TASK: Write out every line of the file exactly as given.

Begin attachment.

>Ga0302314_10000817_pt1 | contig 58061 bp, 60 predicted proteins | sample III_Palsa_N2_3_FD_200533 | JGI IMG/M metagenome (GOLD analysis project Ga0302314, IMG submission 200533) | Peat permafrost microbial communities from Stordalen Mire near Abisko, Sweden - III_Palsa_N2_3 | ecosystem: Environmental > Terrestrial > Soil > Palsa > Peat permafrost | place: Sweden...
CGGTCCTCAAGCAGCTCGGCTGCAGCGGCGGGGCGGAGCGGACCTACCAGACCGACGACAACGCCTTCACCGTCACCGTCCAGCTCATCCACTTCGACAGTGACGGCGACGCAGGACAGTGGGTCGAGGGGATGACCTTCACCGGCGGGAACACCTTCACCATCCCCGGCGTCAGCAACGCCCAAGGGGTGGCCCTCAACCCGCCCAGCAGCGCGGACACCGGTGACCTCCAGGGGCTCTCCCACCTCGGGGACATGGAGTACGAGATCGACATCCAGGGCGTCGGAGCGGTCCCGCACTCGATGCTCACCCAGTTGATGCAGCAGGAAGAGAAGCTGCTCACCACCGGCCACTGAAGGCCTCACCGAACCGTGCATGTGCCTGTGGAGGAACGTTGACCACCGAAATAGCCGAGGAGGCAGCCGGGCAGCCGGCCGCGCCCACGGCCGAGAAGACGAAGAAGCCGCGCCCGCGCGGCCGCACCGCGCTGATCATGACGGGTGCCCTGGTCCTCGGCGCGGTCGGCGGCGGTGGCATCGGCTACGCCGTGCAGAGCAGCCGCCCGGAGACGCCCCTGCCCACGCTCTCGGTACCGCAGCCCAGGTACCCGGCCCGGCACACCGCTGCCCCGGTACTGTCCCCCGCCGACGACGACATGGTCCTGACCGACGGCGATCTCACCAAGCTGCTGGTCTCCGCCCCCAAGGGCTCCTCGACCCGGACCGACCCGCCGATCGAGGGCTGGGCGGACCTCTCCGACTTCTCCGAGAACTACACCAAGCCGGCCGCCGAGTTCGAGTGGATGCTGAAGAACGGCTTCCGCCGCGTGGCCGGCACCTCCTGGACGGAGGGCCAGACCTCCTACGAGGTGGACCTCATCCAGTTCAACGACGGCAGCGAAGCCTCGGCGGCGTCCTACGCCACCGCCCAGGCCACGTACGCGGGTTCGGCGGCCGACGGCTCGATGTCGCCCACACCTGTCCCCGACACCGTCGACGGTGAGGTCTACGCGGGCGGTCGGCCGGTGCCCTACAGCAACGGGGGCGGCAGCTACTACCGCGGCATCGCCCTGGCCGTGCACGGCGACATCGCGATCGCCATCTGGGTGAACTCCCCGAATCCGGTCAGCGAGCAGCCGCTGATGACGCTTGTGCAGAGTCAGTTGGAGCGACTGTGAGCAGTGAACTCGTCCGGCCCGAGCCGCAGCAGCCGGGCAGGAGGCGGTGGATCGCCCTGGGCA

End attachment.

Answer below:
>Ga0302314_10000817_pt1 | contig 58061 bp, 60 predicted proteins | sample III_Palsa_N2_3_FD_200533 | JGI IMG/M metagenome (GOLD analysis project Ga0302314, IMG submission 200533) | Peat permafrost microbial communities from Stordalen Mire near Abisko, Sweden - III_Palsa_N2_3 | ecosystem: Environmental > Terrestrial > Soil > Palsa > Peat permafrost | place: Sweden...
CGGTCCTCAAGCAGCTCGGCTGCAGCGGCGGGGCGGAGCGGACCTACCAGACCGACGACAACGCCTTCACCGTCACCGTCCAGCTCATCCACTTCGACAGTGACGGCGACGCAGGACAGTGGGTCGAGGGGATGACCTTCACCGGCGGGAACACCTTCACCATCCCCGGCGTCAGCAACGCCCAAGGGGTGGCCCTCAACCCGCCCAGCAGCGCGGACACCGGTGACCTCCAGGGGCTCTCCCACCTCGGGGACATGGAGTACGAGATCGACATCCAGGGCGTCGGAGCGGTCCCGCACTCGATGCTCACCCAGTTGATGCAGCAGGAAGAGAAGCTGCTCACCACCGGCCACTGAAGGCCTCACCGAACCGTGCATGTGCCTGTGGAGGAACGTTGACCACCGAAATAGCCGAGGAGGCAGCCGGGCAGCCGGCCGCGCCCACGGCCGAGAAGACGAAGAAGCCGCGCCCGCGCGGCCGCACCGCGCTGATCATGACGGGTGCCCTGGTCCTCGGCGCGGTCGGCGGCGGTGGCATCGGCTACGCCGTGCAGAGCAGCCGCCCGGAGACGCCCCTGCCCACGCTCTCGGTACCGCAGCCCAGGTACCCGGCCCGGCACACCGCTGCCCCGGTACTGTCCCCCGCCGACGACGACATGGTCCTGACCGACGGCGATCTCACCAAGCTGCTGGTCTCCGCCCCCAAGGGCTCCTCGACCCGGACCGACCCGCCGATCGAGGGCTGGGCGGACCTCTCCGACTTCTCCGAGAACTACACCAAGCCGGCCGCCGAGTTCGAGTGGATGCTGAAGAACGGCTTCCGCCGCGTGGCCGGCACCTCCTGGACGGAGGGCCAGACCTCCTACGAGGTGGACCTCATCCAGTTCAACGACGGCAGCGAAGCCTCGGCGGCGTCCTACGCCACCGCCCAGGCCACGTACGCGGGTTCGGCGGCCGACGGCTCGATGTCGCCCACACCTGTCCCCGACACCGTCGACGGTGAGGTCTACGCGGGCGGTCGGCCGGTGCCCTACAGCAACGGGGGCGGCAGCTACTACCGCGGCATCGCCCTGGCCGTGCACGGCGACATCGCGATCGCCATCTGGGTGAACTCCCCGAATCCGGTCAGCGAGCAGCCGCTGATGACGCTTGTGCAGAGTCAGTTGGAGCGACTGTGAGCAGTGAACTCGTCCGGCCCGAGCCGCAGCAGCCGGGCAGGAGGCGGTGGATCGCCCTGGGCA